In case you ever wondered how many calories are in that Big Mac you're about to eat (550), McDonald's is rolling out a nationwide calorie count posted on is menus and drive-throughs.
Reuters reports that the burger chain made the announcement Wednesday ahead of a national rule that will require larger restaurant chains to disclose their nutrition information to diners.
Under the new Affordable Care Act healthcare law, restaurants with more than 20 outlets must soon clearly post calories and other nutrition details on menus. New York and California already require larger chains to post calorie information.
Fast food chains have been resistant to calls from the U.S. government to give consumers more information about their nutritional quality. According to Reuters, a McDonald's nutritionist told a group of health reporters in Los Angeles several years ago that the company opposed the rules because they violated customer privacy.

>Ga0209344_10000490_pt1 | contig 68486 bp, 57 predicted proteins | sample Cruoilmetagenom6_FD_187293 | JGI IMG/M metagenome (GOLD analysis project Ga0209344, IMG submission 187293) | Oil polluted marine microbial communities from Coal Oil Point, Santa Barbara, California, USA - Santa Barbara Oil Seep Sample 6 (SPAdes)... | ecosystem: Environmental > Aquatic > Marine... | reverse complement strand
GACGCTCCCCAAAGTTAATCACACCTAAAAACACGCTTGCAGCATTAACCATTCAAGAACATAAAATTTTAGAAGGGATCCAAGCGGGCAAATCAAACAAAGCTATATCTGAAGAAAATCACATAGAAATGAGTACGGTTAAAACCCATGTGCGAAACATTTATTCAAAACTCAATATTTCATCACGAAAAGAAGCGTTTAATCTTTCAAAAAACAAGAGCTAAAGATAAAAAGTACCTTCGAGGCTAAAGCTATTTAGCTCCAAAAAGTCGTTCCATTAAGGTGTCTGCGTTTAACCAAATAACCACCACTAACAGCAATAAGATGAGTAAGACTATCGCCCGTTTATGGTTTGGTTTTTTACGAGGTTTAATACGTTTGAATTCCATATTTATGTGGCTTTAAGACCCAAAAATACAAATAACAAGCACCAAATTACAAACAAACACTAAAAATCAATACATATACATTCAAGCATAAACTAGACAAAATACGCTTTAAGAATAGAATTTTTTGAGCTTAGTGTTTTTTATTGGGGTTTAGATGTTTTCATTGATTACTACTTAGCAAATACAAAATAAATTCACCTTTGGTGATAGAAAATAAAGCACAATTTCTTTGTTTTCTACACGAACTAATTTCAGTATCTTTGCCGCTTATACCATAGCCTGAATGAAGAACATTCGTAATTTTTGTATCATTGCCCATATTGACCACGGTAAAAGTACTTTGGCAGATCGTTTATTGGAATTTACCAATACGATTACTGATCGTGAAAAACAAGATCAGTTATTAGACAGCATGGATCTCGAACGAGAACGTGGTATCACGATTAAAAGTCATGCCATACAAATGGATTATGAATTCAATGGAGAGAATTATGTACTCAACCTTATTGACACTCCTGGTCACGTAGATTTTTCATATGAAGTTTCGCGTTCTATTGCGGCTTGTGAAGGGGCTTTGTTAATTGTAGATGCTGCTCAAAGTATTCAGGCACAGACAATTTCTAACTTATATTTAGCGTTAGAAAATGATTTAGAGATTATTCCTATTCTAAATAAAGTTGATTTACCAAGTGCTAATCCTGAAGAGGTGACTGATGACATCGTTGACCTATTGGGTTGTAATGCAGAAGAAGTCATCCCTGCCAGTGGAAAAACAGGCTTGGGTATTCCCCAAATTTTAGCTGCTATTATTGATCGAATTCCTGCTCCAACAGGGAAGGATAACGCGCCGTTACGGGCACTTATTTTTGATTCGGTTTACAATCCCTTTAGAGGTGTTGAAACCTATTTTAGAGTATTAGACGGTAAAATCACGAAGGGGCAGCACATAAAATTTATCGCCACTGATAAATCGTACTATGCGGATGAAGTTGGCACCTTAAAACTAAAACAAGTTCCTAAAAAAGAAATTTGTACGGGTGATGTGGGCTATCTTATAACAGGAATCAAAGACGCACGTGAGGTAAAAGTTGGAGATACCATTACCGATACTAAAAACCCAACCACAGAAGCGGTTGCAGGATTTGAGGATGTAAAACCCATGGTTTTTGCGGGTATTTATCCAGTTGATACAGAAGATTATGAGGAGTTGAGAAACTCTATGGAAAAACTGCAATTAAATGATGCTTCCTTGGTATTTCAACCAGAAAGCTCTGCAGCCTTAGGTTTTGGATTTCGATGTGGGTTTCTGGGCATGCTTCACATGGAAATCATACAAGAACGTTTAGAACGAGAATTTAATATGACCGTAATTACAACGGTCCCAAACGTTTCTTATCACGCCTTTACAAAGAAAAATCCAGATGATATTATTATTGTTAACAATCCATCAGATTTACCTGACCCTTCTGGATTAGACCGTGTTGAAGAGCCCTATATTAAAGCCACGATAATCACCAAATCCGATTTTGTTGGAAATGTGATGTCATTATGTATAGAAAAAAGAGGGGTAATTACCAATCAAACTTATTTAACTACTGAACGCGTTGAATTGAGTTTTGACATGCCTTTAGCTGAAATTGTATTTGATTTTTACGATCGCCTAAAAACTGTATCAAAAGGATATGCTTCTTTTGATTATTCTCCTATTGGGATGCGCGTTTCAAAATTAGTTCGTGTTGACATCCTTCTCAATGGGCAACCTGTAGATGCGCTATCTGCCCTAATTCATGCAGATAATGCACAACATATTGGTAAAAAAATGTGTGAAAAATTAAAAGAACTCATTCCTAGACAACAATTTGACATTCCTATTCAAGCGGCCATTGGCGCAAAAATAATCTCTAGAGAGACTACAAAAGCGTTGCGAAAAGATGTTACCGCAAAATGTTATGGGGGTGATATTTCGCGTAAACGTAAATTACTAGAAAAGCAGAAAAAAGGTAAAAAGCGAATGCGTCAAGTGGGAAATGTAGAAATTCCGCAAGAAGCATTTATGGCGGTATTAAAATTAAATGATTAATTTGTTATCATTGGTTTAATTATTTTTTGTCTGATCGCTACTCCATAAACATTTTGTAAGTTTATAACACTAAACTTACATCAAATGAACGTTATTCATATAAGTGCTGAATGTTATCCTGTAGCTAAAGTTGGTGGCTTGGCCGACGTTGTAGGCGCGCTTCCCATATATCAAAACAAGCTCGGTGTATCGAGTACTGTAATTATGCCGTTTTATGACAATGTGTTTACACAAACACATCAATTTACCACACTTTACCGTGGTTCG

The Los Angeles Times reports that McDonald's making this preemptive move will likely encourage other fast food chains to post their information as well.
McDonald's was one of the first chains to start offering healthier options such as salads, oatmeal and apple slices. Many other fast food chains followed suit.
The world's number one burger chain is trying to sway more customers by testing new menu items such as seasonal fruit and vegetables and more grilled chicken, reports the Wall Street Journal.
Sara Deon runs the Value [the] Meal campaign at Corporate Accountability International. She told the LA Times that the move was “purely PR spin.”
“McDonald’s wants to paint itself as a leader, but in truth, regulations that appear in the Affordable Care Act will soon require McDonald’s to implement these changes,” Deon said in a statement.
“The corporation must stop the egregious, targeted marketing of its unhealthy brand to children, and go further to mitigate its impact on our children’s health.”